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Why Compassion Is So Important for a Romantic Relationship

While poorly understood, compassionate love can be the foundation for romance.

Key points

  • Research shows that compassionate people are happier people.
  • Considerable research has explored passionate, companionate, and attachment love, but not compassionate love.
  • Creating compassion requires desire and a commitment to converse together with compassion.

Research shows that compassionate people are happier. Couples that are compassionate with one another have more joy and understanding in their relationships. Compassion, a combination of empathy, concern, kindness, and consideration, is a cornerstone for those wanting a fulfilled love life. However, there is very little research on compassionate love.

Interest in understanding love has grown since the mid-twentieth century, but much remains to be understood. In a contribution to the scientific study of love, Berscheid (2010) laid out a quadrumvirate model in which compassionate love is one of the four types of love experienced by romantic partners, along with passionate, companionate, and attachment love. She posited that although these types of love can co-occur in romantic relationships, they are distinct. Considerable research has been directed at understanding passionate, companionate, and attachment love; however, compassionate love is still poorly understood (Berscheid, 2010; Fehr & Sprecher, 2009; Neto & Menezes, 2014; Oman, 2011).

Let's start with the obvious: When you are sad, a compassionate gesture from your mate can make all the difference in your mood. Warm hugs and words of encouragement take away a lot of discomfort. To have someone hold your hand—offering emotional support by just being there for you—can ease your pain, no matter what it is about.

Without compassion, a relationship can become hardened. When that happens, your interactions are less caring, and you may start to build resentments, which might make you feel that you are in the relationship by yourself.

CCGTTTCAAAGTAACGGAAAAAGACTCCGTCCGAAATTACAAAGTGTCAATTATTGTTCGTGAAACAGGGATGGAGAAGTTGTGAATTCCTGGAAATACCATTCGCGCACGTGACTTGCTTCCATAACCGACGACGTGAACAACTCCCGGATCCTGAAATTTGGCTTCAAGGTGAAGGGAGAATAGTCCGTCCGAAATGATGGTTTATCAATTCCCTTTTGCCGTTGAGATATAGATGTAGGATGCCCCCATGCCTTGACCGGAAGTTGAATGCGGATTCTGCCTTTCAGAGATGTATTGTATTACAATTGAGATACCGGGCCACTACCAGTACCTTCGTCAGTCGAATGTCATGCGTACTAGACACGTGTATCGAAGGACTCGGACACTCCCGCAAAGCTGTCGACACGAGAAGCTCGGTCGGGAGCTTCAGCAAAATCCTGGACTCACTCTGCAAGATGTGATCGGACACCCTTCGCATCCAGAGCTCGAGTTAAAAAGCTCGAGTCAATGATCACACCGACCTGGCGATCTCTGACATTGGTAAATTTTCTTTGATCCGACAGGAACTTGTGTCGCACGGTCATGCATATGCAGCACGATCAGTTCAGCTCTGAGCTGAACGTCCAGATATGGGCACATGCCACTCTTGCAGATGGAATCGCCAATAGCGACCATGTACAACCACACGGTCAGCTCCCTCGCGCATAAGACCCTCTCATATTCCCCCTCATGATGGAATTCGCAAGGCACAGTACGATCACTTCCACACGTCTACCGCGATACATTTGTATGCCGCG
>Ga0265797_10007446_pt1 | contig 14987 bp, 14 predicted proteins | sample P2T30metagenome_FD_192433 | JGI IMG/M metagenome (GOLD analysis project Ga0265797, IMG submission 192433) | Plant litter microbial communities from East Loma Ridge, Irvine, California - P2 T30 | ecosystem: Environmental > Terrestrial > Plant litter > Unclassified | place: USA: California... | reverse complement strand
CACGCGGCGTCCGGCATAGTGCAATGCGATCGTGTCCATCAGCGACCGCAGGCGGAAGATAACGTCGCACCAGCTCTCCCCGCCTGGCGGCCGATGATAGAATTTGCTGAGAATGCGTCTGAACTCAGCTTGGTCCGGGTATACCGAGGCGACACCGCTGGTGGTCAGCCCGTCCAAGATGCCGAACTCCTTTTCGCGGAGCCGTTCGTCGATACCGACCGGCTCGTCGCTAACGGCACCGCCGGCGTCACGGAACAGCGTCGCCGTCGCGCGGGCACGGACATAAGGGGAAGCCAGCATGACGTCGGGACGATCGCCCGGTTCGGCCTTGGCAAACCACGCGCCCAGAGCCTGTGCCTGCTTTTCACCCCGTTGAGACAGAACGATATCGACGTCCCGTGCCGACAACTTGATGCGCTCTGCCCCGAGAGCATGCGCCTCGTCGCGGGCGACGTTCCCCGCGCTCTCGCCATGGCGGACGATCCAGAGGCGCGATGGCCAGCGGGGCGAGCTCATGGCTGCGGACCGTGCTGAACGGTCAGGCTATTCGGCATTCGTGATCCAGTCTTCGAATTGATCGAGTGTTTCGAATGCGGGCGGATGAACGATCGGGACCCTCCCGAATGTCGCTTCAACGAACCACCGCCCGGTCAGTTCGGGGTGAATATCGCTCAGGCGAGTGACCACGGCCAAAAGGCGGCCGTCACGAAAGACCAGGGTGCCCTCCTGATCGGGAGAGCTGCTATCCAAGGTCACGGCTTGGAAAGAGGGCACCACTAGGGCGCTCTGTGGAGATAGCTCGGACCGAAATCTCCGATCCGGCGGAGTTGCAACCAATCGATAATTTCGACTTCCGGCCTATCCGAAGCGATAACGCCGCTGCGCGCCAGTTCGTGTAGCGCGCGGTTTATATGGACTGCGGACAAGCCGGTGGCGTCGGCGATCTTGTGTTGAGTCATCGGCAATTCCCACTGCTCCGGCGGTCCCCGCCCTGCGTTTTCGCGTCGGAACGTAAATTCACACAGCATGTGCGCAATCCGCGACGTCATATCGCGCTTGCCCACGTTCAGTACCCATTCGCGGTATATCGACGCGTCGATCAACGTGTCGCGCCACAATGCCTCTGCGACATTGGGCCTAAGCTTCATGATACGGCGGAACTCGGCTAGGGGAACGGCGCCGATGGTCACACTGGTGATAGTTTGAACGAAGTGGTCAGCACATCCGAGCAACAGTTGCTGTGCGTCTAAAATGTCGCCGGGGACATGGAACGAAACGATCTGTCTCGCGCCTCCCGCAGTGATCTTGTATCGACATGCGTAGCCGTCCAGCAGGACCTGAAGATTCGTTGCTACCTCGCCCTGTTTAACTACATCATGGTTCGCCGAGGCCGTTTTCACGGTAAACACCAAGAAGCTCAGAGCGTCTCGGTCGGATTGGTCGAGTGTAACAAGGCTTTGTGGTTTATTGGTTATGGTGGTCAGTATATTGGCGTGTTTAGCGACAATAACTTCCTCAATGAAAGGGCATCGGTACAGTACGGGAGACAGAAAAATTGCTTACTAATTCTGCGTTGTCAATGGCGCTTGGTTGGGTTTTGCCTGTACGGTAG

Developing and expressing your compassion creates a safe zone for your love and all the feelings and issues that may arise. You cannot replace the soft touch of your partner and his or her sympathy with anything else. It is what heals you both and gives you much more emotional security than you may think.

Creating compassion is not difficult. First, it requires desire. You will want to ask your partner what his or her needs are and explain your own. This discussion will make being compassionate toward each other much easier, for you will know where to focus your energy.

The next part is more challenging, as you will need to commit to always dialoguing together compassionately. There is no room for harshness in a compassionate relationship. And if negative behavior occurs, you will need to identify it and shut it down so you can get back to relating appropriately.

A great and simple exercise to help enhance compassion is to look into each other’s eyes. This action has been highly romanticized in the movies but is seldom taken in modern relationships. We usually look at the television instead of each other. Looking deeply into the eyes of the one you love and feeling his or her emotions will create more depth and compassion.

Showing compassion is good, but being compassionate is better. When your mate shares an issue with you and you demonstrate your concern, you make it known that you are not just there for your partner but also care about what he or she is going through. Your mate will feel it and be able to return the gesture in kind.

Practice compassion as part of your daily life. The good feelings you get will only make you want to have more. The depth you feel in your relationship when you know how much your mate cares is palpable. It changes the way you relate. You will become softer and more considerate toward each other–a plus for any couple.

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